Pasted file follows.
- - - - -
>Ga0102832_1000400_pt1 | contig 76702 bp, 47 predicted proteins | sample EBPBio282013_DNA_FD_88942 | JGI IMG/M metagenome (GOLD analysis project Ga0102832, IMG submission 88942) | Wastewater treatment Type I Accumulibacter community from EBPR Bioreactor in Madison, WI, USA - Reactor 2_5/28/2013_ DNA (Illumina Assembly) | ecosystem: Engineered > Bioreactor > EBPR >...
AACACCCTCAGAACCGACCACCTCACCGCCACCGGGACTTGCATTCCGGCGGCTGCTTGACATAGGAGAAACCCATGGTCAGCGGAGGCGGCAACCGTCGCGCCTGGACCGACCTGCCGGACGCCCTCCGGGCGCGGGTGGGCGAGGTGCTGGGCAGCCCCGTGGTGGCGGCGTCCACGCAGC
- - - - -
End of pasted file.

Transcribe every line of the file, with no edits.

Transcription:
>Ga0102832_1000400_pt1 | contig 76702 bp, 47 predicted proteins | sample EBPBio282013_DNA_FD_88942 | JGI IMG/M metagenome (GOLD analysis project Ga0102832, IMG submission 88942) | Wastewater treatment Type I Accumulibacter community from EBPR Bioreactor in Madison, WI, USA - Reactor 2_5/28/2013_ DNA (Illumina Assembly) | ecosystem: Engineered > Bioreactor > EBPR >...
AACACCCTCAGAACCGACCACCTCACCGCCACCGGGACTTGCATTCCGGCGGCTGCTTGACATAGGAGAAACCCATGGTCAGCGGAGGCGGCAACCGTCGCGCCTGGACCGACCTGCCGGACGCCCTCCGGGCGCGGGTGGGCGAGGTGCTGGGCAGCCCCGTGGTGGCGGCGTCCACGCAGC